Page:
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Mullah Nasrudin and the Scholars

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  • medit8ionsociety
    Once the Mulla was invited to dinner by a group of scholars. When he arrived, he found the other guests in a heated debate concerning destiny vs. free will. As
    Message 1 of 4 , Apr 5 10:02 PM
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      Once the Mulla was invited to dinner by a group of scholars. When he
      arrived, he found the other guests in a heated debate concerning
      destiny vs. free will.

      As time went by and the argument seemed endless, the Mulla was getting
      hungrier by the minute; The aroma from the kitchen became unbearable.

      Nasrudin stood up and said "If I prove beyond a shadow of doubt that
      man is predestined, can we then begin our dinner?"

      At this, the rest fell silent.

      The Mulla then said "I can say, with absolute certainty, that every
      man present here today is predestined to die."

      Dinner was promptly served.
    • Andy
      ... wrote: *****Yes, life is a fatal disease. Sometimes I ask my students What is a sexually-transmitted condition, with a 100% fatality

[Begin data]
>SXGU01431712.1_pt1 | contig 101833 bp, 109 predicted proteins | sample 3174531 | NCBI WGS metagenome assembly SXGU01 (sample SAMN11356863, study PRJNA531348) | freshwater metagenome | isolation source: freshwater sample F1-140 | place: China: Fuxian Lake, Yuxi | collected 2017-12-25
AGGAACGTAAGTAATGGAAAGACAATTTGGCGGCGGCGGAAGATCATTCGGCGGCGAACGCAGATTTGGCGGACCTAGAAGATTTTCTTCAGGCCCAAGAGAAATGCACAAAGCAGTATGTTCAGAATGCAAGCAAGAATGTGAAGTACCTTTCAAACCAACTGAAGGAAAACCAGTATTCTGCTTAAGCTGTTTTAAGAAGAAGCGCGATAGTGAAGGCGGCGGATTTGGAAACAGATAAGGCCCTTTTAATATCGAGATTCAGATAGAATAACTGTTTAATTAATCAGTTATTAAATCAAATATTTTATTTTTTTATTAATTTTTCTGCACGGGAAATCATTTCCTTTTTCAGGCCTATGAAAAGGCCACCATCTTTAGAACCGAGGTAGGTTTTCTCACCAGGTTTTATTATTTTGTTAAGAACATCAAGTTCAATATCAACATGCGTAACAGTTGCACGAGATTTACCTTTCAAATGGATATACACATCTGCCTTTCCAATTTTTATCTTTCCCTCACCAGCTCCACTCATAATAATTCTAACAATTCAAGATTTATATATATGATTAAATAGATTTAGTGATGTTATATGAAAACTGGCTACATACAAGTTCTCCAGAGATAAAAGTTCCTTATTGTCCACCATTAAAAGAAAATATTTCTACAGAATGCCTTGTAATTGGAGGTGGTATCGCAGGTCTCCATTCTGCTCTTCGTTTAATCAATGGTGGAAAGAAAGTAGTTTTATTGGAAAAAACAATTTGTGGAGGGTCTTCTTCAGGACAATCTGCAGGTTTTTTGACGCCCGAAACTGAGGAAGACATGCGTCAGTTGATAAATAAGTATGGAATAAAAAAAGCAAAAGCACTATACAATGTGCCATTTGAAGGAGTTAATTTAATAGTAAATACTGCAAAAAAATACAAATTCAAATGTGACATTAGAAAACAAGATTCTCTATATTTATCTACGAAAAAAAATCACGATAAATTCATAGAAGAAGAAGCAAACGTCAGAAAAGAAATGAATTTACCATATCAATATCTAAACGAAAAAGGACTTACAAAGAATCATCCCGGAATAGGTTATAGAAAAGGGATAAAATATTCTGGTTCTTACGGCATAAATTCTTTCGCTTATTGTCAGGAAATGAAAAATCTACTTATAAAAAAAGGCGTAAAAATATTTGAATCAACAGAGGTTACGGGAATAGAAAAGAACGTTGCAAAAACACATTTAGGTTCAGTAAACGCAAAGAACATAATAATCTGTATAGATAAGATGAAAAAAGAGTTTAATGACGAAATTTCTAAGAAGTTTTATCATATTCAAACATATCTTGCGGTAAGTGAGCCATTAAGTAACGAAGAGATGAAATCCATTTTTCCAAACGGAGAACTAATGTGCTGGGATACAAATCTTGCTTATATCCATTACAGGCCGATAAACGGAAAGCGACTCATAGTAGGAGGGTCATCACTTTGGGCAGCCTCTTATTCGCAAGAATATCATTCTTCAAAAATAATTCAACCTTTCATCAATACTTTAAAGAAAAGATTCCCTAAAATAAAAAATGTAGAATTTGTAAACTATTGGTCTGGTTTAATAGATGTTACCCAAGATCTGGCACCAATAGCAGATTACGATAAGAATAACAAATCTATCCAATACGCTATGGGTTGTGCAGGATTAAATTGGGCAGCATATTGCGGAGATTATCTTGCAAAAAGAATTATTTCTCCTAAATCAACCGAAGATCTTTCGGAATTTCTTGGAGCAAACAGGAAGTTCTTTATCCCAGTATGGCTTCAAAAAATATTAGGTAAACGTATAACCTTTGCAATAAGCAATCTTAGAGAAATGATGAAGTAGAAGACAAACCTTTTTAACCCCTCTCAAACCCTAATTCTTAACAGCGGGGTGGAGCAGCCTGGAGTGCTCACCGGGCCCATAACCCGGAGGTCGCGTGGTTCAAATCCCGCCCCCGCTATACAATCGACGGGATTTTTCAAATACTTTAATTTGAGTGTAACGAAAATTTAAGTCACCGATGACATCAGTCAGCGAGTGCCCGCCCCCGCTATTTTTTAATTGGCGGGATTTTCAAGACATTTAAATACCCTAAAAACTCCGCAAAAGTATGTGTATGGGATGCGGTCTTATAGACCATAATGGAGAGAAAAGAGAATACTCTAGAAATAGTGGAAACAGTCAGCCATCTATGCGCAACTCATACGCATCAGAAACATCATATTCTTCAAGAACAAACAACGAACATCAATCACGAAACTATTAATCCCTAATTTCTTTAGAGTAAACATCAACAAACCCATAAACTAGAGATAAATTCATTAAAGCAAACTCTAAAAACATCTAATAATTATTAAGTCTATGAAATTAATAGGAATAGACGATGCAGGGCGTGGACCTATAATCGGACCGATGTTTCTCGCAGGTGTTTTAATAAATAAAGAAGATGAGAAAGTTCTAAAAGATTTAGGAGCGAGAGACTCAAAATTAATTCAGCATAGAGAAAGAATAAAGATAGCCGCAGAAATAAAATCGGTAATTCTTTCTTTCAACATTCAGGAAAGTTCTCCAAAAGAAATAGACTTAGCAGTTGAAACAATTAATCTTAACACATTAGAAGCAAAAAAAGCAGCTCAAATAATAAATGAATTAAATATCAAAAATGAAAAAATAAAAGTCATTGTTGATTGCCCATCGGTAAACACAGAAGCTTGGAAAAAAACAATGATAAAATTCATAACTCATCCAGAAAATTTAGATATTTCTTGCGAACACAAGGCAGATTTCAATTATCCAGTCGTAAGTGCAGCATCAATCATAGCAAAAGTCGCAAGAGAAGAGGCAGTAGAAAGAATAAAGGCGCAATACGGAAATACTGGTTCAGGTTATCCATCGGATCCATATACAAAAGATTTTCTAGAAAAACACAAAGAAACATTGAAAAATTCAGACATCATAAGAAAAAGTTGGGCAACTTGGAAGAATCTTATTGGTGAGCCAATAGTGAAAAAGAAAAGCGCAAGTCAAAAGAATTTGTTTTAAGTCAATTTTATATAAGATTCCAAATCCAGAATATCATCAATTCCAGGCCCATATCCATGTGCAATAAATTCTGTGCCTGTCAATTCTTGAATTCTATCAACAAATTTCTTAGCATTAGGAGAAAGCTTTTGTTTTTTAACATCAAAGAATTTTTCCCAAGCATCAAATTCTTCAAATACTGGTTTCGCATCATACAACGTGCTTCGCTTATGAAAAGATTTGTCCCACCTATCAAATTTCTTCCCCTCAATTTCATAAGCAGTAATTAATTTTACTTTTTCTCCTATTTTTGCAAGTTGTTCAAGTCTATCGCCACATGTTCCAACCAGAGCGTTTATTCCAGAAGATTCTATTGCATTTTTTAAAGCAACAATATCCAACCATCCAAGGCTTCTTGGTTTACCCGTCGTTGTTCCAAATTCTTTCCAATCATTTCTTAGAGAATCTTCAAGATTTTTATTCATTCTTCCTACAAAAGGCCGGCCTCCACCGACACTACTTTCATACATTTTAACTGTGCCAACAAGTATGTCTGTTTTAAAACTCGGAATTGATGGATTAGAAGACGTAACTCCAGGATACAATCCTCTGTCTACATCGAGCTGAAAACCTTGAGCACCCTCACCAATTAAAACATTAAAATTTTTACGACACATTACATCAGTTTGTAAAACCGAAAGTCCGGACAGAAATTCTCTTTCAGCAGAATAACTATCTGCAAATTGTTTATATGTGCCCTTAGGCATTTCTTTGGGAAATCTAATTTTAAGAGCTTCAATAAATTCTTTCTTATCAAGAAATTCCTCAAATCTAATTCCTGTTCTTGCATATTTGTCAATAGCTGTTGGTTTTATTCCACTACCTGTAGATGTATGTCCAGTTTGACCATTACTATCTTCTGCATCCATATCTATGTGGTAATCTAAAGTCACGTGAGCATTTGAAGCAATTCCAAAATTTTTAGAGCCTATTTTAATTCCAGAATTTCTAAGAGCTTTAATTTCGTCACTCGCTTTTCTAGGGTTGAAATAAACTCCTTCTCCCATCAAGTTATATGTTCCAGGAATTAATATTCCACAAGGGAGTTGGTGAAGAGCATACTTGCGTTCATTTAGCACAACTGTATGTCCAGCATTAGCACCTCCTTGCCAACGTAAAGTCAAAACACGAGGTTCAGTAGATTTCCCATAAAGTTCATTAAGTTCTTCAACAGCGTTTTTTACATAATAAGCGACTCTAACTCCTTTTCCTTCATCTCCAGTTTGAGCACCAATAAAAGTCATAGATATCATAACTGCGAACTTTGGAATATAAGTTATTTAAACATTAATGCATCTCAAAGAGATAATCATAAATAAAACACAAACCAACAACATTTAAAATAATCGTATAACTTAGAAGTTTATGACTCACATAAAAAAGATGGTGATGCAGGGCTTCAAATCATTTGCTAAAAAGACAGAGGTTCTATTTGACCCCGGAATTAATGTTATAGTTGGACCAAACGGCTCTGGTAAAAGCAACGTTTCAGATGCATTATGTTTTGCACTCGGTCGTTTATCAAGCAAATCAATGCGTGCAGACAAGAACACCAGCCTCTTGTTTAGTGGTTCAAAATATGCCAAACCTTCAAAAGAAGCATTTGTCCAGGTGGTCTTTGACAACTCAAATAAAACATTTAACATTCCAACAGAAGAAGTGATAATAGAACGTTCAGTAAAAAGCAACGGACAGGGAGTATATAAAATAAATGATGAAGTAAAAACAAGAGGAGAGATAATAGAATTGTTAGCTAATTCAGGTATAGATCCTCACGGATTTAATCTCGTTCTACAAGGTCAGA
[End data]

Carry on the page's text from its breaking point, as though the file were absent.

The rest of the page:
Message 2 of 4 , Apr 6 9:50 AM
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        --- In meditationsocietyofamerica@yahoogroups.com, medit8ionsociety
        <no_reply@y...> wrote:


        *****Yes, life is a fatal "disease."

        Sometimes I ask my students "What is a sexually-transmitted
        condition, with a 100% fatality rate?" Prior to the last few years,
        most responded with an answer of "AIDS," but since the cocktails
        seem to be indefinitely prolonging AIDS victims' lives (for those
        that have the money or insurance to afford them; the biggest group,
        in Africa, clearly don't). That answer doesn't work too well any
        longer.



        Once the Mulla was invited to dinner by a group of scholars. When he
        arrived, he found the other guests in a heated debate concerning
        destiny vs. free will.

        As time went by and the argument seemed endless, the Mulla was getting
        hungrier by the minute; The aroma from the kitchen became unbearable.

        Nasrudin stood up and said "If I prove beyond a shadow of doubt that